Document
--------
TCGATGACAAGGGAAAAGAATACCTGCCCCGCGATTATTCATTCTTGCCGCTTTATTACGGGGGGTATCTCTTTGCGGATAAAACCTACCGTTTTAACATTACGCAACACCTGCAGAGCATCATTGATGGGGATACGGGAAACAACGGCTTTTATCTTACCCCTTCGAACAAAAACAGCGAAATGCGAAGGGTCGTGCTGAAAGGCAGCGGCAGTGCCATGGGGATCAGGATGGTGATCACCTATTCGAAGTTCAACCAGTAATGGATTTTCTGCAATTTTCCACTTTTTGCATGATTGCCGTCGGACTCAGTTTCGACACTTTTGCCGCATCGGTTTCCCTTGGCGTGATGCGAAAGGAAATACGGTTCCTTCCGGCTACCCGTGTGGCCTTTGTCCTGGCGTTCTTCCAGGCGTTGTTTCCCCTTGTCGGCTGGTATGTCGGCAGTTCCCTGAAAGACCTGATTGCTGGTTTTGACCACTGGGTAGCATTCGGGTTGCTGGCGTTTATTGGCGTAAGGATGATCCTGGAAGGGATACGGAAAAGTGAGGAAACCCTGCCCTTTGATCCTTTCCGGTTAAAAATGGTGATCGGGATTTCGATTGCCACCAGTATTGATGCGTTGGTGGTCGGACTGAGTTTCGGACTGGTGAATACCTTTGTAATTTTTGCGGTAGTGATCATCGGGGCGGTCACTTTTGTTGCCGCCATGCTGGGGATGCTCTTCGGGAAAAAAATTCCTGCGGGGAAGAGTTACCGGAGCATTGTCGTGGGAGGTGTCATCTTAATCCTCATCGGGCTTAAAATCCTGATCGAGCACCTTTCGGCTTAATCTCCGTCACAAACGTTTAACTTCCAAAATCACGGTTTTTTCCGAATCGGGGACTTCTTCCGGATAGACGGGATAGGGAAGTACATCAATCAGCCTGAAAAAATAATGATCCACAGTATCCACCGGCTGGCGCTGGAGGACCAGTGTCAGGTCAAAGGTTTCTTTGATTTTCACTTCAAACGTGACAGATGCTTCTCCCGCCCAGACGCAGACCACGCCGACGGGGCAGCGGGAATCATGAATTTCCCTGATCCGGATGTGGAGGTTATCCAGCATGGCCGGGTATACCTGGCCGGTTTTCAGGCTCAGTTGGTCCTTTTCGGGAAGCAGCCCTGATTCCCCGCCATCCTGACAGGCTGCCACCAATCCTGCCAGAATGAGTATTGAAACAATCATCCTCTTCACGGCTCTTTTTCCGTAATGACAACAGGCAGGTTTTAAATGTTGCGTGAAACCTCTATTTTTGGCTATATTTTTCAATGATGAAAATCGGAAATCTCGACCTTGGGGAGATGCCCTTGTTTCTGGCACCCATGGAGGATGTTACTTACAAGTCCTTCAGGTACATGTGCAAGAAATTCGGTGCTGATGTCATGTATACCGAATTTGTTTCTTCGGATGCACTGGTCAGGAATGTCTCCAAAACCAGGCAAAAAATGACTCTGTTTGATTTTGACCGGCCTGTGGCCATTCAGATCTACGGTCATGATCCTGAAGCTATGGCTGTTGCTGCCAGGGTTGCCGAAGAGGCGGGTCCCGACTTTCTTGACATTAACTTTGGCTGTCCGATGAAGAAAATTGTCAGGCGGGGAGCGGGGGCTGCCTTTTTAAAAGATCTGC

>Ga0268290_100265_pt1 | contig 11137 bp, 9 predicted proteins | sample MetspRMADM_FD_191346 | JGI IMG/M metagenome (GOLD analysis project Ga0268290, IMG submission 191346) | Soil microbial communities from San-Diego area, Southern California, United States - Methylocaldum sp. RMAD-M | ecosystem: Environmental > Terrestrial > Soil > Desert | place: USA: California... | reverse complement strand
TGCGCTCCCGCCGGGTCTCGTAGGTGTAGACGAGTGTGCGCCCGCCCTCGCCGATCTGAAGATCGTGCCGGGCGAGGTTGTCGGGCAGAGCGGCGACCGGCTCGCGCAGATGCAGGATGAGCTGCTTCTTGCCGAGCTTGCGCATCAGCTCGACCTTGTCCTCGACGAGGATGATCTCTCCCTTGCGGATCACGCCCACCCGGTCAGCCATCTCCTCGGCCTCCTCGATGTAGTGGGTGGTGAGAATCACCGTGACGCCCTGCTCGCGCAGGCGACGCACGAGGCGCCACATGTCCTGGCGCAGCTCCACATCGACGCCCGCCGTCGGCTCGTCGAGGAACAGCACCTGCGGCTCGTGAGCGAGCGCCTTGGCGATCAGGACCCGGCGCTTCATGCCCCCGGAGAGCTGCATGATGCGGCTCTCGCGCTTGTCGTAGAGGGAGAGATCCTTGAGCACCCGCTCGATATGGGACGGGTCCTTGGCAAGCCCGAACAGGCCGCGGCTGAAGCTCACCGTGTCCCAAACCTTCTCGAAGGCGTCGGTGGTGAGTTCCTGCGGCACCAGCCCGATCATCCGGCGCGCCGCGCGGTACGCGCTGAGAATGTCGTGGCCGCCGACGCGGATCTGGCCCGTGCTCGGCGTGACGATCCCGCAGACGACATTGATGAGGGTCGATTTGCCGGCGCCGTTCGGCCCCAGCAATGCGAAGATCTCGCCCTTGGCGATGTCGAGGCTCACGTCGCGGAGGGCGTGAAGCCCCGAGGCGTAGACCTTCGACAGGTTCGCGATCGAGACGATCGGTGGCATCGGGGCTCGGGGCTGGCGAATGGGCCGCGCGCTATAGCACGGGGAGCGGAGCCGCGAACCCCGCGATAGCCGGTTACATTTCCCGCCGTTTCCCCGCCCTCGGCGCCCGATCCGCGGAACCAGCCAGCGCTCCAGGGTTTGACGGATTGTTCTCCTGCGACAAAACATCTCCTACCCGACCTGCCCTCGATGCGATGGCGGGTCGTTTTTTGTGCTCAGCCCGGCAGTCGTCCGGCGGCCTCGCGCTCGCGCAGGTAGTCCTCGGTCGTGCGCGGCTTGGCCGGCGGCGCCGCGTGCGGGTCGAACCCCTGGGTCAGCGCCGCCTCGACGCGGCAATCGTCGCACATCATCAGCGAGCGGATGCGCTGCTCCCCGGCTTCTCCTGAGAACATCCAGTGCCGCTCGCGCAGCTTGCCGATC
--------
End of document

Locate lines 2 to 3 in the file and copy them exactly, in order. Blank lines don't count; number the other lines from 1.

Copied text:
>Ga0268290_100265_pt1 | contig 11137 bp, 9 predicted proteins | sample MetspRMADM_FD_191346 | JGI IMG/M metagenome (GOLD analysis project Ga0268290, IMG submission 191346) | Soil microbial communities from San-Diego area, Southern California, United States - Methylocaldum sp. RMAD-M | ecosystem: Environmental > Terrestrial > Soil > Desert | place: USA: California... | reverse complement strand
TGCGCTCCCGCCGGGTCTCGTAGGTGTAGACGAGTGTGCGCCCGCCCTCGCCGATCTGAAGATCGTGCCGGGCGAGGTTGTCGGGCAGAGCGGCGACCGGCTCGCGCAGATGCAGGATGAGCTGCTTCTTGCCGAGCTTGCGCATCAGCTCGACCTTGTCCTCGACGAGGATGATCTCTCCCTTGCGGATCACGCCCACCCGGTCAGCCATCTCCTCGGCCTCCTCGATGTAGTGGGTGGTGAGAATCACCGTGACGCCCTGCTCGCGCAGGCGACGCACGAGGCGCCACATGTCCTGGCGCAGCTCCACATCGACGCCCGCCGTCGGCTCGTCGAGGAACAGCACCTGCGGCTCGTGAGCGAGCGCCTTGGCGATCAGGACCCGGCGCTTCATGCCCCCGGAGAGCTGCATGATGCGGCTCTCGCGCTTGTCGTAGAGGGAGAGATCCTTGAGCACCCGCTCGATATGGGACGGGTCCTTGGCAAGCCCGAACAGGCCGCGGCTGAAGCTCACCGTGTCCCAAACCTTCTCGAAGGCGTCGGTGGTGAGTTCCTGCGGCACCAGCCCGATCATCCGGCGCGCCGCGCGGTACGCGCTGAGAATGTCGTGGCCGCCGACGCGGATCTGGCCCGTGCTCGGCGTGACGATCCCGCAGACGACATTGATGAGGGTCGATTTGCCGGCGCCGTTCGGCCCCAGCAATGCGAAGATCTCGCCCTTGGCGATGTCGAGGCTCACGTCGCGGAGGGCGTGAAGCCCCGAGGCGTAGACCTTCGACAGGTTCGCGATCGAGACGATCGGTGGCATCGGGGCTCGGGGCTGGCGAATGGGCCGCGCGCTATAGCACGGGGAGCGGAGCCGCGAACCCCGCGATAGCCGGTTACATTTCCCGCCGTTTCCCCGCCCTCGGCGCCCGATCCGCGGAACCAGCCAGCGCTCCAGGGTTTGACGGATTGTTCTCCTGCGACAAAACATCTCCTACCCGACCTGCCCTCGATGCGATGGCGGGTCGTTTTTTGTGCTCAGCCCGGCAGTCGTCCGGCGGCCTCGCGCTCGCGCAGGTAGTCCTCGGTCGTGCGCGGCTTGGCCGGCGGCGCCGCGTGCGGGTCGAACCCCTGGGTCAGCGCCGCCTCGACGCGGCAATCGTCGCACATCATCAGCGAGCGGATGCGCTGCTCCCCGGCTTCTCCTGAGAACATCCAGTGCCGCTCGCGCAGCTTGCCGATC